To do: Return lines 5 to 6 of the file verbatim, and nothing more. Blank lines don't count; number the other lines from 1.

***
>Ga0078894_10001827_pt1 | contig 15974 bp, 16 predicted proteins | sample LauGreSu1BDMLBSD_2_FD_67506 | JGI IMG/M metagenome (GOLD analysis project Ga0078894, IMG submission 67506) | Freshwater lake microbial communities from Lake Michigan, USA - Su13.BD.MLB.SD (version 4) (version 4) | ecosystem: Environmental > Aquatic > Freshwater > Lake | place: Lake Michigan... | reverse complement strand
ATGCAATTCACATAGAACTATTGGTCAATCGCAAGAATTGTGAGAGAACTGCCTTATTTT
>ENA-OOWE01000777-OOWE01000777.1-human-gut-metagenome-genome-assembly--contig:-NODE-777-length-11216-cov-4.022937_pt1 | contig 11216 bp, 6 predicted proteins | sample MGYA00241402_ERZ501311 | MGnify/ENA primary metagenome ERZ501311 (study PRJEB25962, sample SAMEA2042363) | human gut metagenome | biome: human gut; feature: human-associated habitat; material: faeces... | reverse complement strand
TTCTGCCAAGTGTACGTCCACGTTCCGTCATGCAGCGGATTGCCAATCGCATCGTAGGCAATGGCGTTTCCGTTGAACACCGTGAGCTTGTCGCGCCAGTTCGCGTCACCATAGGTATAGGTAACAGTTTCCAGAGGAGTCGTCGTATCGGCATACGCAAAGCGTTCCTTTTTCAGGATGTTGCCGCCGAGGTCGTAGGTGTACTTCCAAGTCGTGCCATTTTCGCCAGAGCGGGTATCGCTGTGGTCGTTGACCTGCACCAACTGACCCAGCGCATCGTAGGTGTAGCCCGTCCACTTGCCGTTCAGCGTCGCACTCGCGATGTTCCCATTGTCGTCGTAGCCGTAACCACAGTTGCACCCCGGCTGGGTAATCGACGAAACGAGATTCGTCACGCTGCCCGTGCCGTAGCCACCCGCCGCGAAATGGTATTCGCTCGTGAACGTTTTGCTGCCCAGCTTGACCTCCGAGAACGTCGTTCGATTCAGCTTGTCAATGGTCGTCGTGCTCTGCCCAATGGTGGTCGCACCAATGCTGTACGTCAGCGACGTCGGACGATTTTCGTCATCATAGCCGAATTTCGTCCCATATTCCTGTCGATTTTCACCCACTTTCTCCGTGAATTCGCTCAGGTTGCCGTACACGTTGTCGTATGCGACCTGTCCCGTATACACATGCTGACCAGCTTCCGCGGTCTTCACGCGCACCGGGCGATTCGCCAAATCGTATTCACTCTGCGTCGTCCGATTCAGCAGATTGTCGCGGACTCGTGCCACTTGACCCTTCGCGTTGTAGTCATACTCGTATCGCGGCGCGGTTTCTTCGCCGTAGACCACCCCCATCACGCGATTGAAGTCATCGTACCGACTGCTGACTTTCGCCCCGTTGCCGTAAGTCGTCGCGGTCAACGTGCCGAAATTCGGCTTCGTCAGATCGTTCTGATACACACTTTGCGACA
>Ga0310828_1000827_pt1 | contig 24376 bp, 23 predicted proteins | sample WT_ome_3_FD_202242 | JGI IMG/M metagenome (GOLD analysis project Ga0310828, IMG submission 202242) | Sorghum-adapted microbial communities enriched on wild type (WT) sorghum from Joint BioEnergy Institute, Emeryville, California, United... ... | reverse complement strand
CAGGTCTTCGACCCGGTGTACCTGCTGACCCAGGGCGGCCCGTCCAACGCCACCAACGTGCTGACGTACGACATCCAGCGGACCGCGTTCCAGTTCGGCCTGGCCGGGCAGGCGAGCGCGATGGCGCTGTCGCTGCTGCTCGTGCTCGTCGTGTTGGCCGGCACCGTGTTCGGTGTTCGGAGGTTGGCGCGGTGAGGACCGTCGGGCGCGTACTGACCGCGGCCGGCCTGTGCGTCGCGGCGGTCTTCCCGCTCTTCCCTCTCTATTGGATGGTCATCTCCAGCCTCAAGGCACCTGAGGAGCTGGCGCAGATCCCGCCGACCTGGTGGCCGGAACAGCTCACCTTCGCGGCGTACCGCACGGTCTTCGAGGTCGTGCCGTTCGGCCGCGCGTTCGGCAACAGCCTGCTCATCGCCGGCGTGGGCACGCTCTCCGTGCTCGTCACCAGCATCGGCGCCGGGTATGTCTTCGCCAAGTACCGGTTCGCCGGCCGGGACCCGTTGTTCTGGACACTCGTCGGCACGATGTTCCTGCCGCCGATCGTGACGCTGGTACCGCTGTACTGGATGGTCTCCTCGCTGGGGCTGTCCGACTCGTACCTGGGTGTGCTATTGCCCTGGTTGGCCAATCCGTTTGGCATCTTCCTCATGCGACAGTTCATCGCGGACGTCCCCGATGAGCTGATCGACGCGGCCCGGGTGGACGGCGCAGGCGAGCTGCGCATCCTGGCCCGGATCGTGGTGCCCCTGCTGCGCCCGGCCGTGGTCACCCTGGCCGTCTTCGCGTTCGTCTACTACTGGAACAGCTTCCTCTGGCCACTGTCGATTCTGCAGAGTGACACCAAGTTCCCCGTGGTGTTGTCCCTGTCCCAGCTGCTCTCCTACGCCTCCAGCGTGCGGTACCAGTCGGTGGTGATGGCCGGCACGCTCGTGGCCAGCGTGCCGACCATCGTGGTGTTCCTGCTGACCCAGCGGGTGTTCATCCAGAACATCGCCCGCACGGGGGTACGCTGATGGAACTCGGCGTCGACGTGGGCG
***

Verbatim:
>Ga0310828_1000827_pt1 | contig 24376 bp, 23 predicted proteins | sample WT_ome_3_FD_202242 | JGI IMG/M metagenome (GOLD analysis project Ga0310828, IMG submission 202242) | Sorghum-adapted microbial communities enriched on wild type (WT) sorghum from Joint BioEnergy Institute, Emeryville, California, United... ... | reverse complement strand
CAGGTCTTCGACCCGGTGTACCTGCTGACCCAGGGCGGCCCGTCCAACGCCACCAACGTGCTGACGTACGACATCCAGCGGACCGCGTTCCAGTTCGGCCTGGCCGGGCAGGCGAGCGCGATGGCGCTGTCGCTGCTGCTCGTGCTCGTCGTGTTGGCCGGCACCGTGTTCGGTGTTCGGAGGTTGGCGCGGTGAGGACCGTCGGGCGCGTACTGACCGCGGCCGGCCTGTGCGTCGCGGCGGTCTTCCCGCTCTTCCCTCTCTATTGGATGGTCATCTCCAGCCTCAAGGCACCTGAGGAGCTGGCGCAGATCCCGCCGACCTGGTGGCCGGAACAGCTCACCTTCGCGGCGTACCGCACGGTCTTCGAGGTCGTGCCGTTCGGCCGCGCGTTCGGCAACAGCCTGCTCATCGCCGGCGTGGGCACGCTCTCCGTGCTCGTCACCAGCATCGGCGCCGGGTATGTCTTCGCCAAGTACCGGTTCGCCGGCCGGGACCCGTTGTTCTGGACACTCGTCGGCACGATGTTCCTGCCGCCGATCGTGACGCTGGTACCGCTGTACTGGATGGTCTCCTCGCTGGGGCTGTCCGACTCGTACCTGGGTGTGCTATTGCCCTGGTTGGCCAATCCGTTTGGCATCTTCCTCATGCGACAGTTCATCGCGGACGTCCCCGATGAGCTGATCGACGCGGCCCGGGTGGACGGCGCAGGCGAGCTGCGCATCCTGGCCCGGATCGTGGTGCCCCTGCTGCGCCCGGCCGTGGTCACCCTGGCCGTCTTCGCGTTCGTCTACTACTGGAACAGCTTCCTCTGGCCACTGTCGATTCTGCAGAGTGACACCAAGTTCCCCGTGGTGTTGTCCCTGTCCCAGCTGCTCTCCTACGCCTCCAGCGTGCGGTACCAGTCGGTGGTGATGGCCGGCACGCTCGTGGCCAGCGTGCCGACCATCGTGGTGTTCCTGCTGACCCAGCGGGTGTTCATCCAGAACATCGCCCGCACGGGGGTACGCTGATGGAACTCGGCGTCGACGTGGGCG